Mercedes-Benz develops battery based on organic cell chemistry, graphene and a water-based electrolyte

Mercedes-Benz has reportedly created a compostable battery using organic cell chemistry, graphene and a water-based electrolyte. The battery is free of rare-earth and toxic metals, which means it can biodegrade without polluting the environment.

Mercedes-Benz' head of battery tech, Andreas Hintennach, said that while the tech is very promising, "we don't see that it's close to being used in production technology for now... It's around 15-20 years away."

G6 Materials and Gilman Industries start work on graphene-based green energy project

G6 Materials Corp. (formerly known as "Graphene 3D Lab) has announced the start of a new green-energy focused collaboration with Gilman Industries, a company focused on commercializing its hydrogen-producing technology. The objective of the project is to develop a new generation of Evolve, a proprietary hydrogen generator that produces hydrogen by splitting water with an electric current.

During the course of this project, G6 will develop a robust graphene-based material for electrodes within the hydrogen generator. Introducing a resilient graphene-based material has the potential to deliver chemical stability that could allow the generator to operate with seawater, which if successful, would drastically expand the range of potential applications.

Log9 Materials bets on graphene-based aluminium fuel cells for future EVs

India-based Log9 Materials believes that the key to better EVs is to focus on energy-generation, instead of energy storage. Log9 Materials says that a car powered by aluminium fuel cells can have a range of 1000 km post which the aluminium plates can be replaced within minutes.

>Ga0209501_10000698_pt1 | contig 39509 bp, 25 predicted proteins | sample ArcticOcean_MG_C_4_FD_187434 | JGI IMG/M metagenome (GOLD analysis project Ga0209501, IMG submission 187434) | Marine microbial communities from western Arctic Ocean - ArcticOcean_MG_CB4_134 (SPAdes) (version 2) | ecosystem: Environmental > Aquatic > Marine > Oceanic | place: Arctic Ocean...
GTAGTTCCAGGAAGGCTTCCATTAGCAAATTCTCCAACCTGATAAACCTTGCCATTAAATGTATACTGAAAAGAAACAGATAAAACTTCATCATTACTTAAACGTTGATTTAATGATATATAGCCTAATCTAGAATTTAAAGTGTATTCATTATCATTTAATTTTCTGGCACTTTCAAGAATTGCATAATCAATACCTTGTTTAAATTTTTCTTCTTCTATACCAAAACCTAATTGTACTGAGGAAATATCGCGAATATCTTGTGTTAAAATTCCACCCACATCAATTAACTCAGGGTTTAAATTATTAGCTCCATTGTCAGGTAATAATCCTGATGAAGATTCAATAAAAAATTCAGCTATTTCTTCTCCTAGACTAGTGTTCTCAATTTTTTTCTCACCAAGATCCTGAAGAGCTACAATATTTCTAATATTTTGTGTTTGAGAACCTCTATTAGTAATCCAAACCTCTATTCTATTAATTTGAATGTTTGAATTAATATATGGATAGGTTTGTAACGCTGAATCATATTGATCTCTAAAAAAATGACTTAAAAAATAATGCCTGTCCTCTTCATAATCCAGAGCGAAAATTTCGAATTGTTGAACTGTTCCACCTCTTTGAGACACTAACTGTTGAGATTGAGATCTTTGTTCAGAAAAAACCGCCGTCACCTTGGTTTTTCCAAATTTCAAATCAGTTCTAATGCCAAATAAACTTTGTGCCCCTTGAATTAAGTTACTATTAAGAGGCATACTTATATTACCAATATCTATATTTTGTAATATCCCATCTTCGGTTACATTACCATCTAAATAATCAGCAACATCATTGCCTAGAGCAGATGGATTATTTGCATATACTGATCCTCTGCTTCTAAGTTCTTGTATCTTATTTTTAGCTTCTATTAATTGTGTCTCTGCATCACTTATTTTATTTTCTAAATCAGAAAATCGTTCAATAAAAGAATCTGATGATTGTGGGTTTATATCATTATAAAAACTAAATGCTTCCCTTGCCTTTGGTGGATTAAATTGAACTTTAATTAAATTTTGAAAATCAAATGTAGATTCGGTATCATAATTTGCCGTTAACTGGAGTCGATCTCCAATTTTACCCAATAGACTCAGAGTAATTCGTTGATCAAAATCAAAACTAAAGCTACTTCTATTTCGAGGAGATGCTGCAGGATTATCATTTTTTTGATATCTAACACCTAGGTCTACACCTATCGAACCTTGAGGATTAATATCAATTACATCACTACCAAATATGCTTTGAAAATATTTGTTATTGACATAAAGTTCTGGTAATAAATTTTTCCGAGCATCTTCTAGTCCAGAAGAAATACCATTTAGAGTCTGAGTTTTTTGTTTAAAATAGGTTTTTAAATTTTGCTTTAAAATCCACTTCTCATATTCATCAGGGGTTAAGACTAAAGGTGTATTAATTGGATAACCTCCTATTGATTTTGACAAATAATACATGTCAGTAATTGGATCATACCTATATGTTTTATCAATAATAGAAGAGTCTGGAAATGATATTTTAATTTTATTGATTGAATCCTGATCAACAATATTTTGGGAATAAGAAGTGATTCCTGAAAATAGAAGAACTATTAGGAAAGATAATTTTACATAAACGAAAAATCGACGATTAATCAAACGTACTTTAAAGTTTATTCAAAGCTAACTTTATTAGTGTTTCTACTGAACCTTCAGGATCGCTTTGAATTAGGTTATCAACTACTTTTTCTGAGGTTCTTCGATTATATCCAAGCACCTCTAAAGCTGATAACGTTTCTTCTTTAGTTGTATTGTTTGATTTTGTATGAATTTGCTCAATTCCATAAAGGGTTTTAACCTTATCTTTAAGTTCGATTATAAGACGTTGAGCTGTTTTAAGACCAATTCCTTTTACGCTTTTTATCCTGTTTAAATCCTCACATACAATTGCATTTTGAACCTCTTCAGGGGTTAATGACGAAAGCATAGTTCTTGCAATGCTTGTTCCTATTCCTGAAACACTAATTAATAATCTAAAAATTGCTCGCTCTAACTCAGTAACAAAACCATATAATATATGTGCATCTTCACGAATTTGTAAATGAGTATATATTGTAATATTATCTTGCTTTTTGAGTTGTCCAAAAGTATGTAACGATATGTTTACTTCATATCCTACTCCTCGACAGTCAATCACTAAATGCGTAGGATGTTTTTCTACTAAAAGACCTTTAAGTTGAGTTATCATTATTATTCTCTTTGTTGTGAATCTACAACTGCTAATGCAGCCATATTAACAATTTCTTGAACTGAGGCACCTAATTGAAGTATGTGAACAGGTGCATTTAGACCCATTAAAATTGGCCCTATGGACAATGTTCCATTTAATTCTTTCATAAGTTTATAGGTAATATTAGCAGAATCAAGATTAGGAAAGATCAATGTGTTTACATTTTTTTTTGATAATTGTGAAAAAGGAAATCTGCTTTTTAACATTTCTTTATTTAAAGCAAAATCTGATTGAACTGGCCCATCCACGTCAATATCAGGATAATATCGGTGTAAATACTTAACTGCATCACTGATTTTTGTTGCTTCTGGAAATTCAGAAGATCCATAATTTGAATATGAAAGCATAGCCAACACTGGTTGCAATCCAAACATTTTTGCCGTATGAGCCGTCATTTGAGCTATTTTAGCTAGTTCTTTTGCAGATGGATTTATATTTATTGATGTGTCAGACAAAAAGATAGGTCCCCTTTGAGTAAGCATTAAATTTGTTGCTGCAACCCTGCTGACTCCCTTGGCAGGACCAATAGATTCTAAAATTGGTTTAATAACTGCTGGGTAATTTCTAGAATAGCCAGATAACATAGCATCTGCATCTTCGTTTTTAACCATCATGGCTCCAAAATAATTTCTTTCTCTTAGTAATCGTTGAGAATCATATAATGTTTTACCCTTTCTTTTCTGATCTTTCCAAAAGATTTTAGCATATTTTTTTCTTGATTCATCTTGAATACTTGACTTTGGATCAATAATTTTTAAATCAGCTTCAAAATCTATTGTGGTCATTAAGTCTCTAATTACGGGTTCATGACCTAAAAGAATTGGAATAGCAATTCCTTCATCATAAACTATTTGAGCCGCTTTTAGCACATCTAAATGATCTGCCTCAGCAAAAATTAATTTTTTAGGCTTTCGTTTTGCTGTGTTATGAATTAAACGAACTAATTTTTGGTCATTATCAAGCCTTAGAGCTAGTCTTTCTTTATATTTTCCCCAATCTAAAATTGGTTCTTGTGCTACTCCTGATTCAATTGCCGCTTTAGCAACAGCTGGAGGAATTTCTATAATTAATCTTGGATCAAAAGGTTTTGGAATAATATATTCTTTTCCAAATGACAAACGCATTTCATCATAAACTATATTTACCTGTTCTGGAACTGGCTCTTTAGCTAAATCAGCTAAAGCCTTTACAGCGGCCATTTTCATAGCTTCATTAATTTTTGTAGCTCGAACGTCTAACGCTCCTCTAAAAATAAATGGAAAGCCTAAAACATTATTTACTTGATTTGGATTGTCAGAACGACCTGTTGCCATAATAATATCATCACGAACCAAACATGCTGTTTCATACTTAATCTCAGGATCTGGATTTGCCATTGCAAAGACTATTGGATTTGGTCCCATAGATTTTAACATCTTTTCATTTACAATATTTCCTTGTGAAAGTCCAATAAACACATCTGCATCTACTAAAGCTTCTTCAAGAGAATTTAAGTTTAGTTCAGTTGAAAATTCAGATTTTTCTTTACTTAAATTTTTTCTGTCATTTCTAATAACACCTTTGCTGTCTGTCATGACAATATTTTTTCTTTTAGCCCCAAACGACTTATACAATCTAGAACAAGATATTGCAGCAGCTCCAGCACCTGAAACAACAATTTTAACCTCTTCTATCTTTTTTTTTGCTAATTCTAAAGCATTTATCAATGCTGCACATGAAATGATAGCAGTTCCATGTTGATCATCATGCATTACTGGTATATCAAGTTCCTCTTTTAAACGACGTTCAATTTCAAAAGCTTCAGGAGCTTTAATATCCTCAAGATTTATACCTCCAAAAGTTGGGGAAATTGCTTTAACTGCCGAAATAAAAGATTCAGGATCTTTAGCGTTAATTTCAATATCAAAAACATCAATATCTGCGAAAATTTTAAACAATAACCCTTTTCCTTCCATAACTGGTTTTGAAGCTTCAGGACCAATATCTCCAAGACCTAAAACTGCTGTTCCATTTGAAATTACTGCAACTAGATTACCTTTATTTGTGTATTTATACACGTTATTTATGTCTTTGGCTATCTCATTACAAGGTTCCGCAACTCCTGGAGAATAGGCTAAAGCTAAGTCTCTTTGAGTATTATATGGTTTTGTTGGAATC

According to Log9, aluminium fuel cells would primarily use three components – aluminium, water, and carbon in the form of graphene. In simple words, there’s water between layers of graphene, and when aluminium comes in contact with water, it corrodes – releasing energy. Log9 explains that procuring raw materials for aluminium fuel cells is much simpler than those for lithium-ion batteries which use lithium and cobalt, so manufacturing cost can be considerably lower for aluminium fuel cells than lithium-ion battery packs.

New graphene-based lithium-air battery may enable longer-running electric cars

Researchers at the Korean Daegu Gyeongbuk Institute of Science and Technology (DGIST) have fabricated an electrode using nickel cobalt sulphide nanoflakes on a sulfur-doped graphene, leading to a long-life battery with high discharge capacity. This improvement of lithium-air batteries' performance may bring us a step closer to electric cars that can use oxygen to run longer before they need to recharge.

"The driving distance of electric cars running on lithium-ion batteries is about 300 kilometers," says chemist Sangaraju Shanmugam of DGIST. "This means it's difficult to make a round trip between Seoul and Busan on these batteries. This has led to research on lithium-air batteries, due to their ability so store more energy and thus provide longer mileage."

Indian team develops graphene-based technology for prevention of drunk driving

In April 2018, researchers at the India-based Uttarakhand Residential University, RI Instruments and Innovationin developed a graphene-based technology to prevent vehicles from operating if the driver is drunk. Now, the same team produced a prototype that will be based on graphene generated from waste products and wild grasses as one of the components.

Graphene has an important role in the device as graphene-coated electrodes can catalyze the process of oxidation of ethyl alcohol into acetic acid. The concentration of alcohol will automatically disconnect the device, the team explained. The driver, while at the driving seat, has to blow the graphene sensor on the device to start the vehicle. This will immediately activate the sensor that will analyze and estimate the liquor content present in the blood of the driver.